Korea positive about beef rating
Korea will seek controlled-risk status regarding mad cow disease, according to the Agriculture Ministry yesterday.
The ministry said it will submit the status application to the World Organization for Animal Health (OIE) as early as next month.
The OIE, a United Nations organization, formulates a country risk assessment for mad cow disease. It has so far granted 32 countries, including the U.S., Canada, Britain and Japan, such status.
Korea is currently classified with an undetermined risk status. The OIE technical committee is expected to issue a final ruling in May 2010.
The ministry is upbeat about the result of the ruling. In order for a country to acquire controlled-risk status, its point target for samples, the number of cattle tested for the disease - should be over 300,000 with a seven-year period. The more cows examined, the more points a country gets from the OIE. According to the ministry, Korea has already notched up 370,000 points.
“We have examined many cows with abnormal health conditions and acquired enough point targets, so we don’t think it will be hard for us to acquire the status,” said Lee Joo-won, an official at the ministry.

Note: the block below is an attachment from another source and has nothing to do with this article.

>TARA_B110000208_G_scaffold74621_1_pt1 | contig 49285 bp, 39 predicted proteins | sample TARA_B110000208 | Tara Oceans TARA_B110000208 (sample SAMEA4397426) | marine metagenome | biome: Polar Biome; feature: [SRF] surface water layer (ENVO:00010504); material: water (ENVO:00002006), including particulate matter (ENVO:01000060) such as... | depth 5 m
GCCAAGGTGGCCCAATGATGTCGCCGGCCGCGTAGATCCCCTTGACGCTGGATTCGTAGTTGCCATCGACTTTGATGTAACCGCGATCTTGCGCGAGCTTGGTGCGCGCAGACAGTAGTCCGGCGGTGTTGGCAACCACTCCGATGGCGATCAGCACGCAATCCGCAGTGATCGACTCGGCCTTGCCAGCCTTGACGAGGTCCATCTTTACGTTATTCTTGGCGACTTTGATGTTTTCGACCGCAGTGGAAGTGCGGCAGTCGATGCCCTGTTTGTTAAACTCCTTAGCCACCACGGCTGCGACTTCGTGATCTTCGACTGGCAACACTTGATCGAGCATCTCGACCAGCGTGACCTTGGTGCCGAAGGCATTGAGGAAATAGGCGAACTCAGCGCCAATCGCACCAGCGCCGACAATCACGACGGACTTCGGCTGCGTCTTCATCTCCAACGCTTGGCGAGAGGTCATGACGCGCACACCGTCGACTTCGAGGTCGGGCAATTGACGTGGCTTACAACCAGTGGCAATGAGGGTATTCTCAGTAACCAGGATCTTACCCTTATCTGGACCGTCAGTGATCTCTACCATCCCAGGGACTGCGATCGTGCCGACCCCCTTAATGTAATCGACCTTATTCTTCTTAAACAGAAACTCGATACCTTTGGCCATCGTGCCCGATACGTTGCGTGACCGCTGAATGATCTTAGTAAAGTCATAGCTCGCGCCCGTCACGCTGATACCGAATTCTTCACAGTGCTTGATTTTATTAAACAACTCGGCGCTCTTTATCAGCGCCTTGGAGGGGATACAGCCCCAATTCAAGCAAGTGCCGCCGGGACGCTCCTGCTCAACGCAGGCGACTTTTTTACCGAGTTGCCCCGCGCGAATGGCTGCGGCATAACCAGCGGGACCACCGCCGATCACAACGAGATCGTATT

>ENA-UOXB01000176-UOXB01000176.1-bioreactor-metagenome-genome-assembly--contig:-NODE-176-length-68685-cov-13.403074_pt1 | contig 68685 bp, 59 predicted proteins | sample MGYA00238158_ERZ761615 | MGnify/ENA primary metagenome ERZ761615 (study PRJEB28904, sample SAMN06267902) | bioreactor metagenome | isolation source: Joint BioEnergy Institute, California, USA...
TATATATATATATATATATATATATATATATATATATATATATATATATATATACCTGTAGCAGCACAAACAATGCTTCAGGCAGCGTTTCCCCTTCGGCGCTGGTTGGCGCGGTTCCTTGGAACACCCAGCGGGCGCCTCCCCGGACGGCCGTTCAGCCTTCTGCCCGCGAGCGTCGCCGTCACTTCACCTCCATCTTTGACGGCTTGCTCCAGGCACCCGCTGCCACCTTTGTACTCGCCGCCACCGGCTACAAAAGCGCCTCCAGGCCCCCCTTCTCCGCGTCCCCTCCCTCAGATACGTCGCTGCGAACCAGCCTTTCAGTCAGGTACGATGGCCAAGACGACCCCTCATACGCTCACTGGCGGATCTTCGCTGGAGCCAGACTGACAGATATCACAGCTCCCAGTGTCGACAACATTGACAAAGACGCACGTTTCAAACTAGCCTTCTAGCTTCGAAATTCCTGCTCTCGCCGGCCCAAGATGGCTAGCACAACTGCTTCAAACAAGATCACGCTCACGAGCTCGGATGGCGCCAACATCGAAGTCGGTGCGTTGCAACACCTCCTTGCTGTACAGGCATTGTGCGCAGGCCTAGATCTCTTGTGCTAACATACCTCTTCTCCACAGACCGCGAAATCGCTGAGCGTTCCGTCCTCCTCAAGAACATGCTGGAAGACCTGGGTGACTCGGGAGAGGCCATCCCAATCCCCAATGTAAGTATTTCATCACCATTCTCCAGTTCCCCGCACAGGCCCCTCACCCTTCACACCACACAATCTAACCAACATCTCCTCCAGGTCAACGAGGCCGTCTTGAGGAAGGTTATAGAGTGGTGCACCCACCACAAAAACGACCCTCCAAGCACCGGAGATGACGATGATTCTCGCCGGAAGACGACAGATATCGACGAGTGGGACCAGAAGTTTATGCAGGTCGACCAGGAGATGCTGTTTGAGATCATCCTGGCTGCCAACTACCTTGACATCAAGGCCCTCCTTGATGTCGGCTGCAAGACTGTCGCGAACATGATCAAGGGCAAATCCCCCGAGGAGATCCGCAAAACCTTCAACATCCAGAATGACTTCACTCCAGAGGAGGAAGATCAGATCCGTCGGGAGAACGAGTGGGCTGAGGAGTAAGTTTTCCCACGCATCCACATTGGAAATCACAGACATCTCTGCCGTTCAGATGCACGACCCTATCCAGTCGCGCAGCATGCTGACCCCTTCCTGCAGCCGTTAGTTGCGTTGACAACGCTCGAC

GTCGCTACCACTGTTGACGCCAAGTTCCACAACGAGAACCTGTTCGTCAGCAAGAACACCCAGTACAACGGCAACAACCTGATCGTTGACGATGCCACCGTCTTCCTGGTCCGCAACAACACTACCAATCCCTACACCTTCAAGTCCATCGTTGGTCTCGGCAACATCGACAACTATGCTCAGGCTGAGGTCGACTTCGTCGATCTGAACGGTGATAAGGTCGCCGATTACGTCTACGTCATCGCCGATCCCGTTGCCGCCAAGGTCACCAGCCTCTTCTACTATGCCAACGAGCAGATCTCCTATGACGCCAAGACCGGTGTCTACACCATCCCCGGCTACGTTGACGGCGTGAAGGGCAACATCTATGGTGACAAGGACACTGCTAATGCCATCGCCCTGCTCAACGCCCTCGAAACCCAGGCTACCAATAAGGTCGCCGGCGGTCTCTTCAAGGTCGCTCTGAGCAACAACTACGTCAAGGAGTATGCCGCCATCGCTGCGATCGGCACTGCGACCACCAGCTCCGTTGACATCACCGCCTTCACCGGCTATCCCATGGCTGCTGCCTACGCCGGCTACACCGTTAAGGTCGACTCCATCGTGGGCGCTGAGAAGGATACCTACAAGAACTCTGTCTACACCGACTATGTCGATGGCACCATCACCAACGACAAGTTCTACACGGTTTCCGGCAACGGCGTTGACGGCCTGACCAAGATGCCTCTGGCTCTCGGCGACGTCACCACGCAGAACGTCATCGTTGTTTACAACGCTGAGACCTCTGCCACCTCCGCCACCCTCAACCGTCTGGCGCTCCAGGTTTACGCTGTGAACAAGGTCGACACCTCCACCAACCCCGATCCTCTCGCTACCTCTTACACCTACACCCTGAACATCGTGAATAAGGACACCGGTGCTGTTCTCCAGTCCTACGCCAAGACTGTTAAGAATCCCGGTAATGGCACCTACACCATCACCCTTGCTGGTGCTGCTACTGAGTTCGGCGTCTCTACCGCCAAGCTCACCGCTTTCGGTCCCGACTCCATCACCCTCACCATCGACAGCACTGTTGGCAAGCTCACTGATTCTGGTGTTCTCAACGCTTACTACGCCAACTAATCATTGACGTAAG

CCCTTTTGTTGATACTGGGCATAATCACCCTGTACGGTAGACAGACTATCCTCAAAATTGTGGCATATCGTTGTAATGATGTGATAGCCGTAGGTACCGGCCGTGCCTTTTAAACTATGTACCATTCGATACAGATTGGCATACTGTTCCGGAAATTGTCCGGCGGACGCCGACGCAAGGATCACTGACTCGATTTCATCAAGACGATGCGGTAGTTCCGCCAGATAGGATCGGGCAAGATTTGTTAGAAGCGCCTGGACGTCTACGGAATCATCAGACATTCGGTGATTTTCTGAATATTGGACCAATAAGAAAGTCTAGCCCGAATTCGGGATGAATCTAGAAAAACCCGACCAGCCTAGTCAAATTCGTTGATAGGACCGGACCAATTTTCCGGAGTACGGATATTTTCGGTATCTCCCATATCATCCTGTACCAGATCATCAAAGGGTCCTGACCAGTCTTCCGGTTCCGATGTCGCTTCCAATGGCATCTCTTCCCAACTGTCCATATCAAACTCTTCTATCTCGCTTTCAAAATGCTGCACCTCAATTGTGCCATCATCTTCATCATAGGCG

A controlled-risk country is allowed to export all beef from cattle under 30 months old that do not contain specified risk materials.
Countries with a lower risk are given a negligible rating, the highest safety level in that category. As of May this year, 11 countries, including Australia, Norway, Singapore and Sweden are classified as negligible risk carriers.
The Korean government said it believes the OIE classification will help improve the credibility of domestic beef here.
“Local consumers will be also more assured about the sanitation of Korean beef,” Lee said.
By Moon Gwang-lip [firstname.lastname@example.org]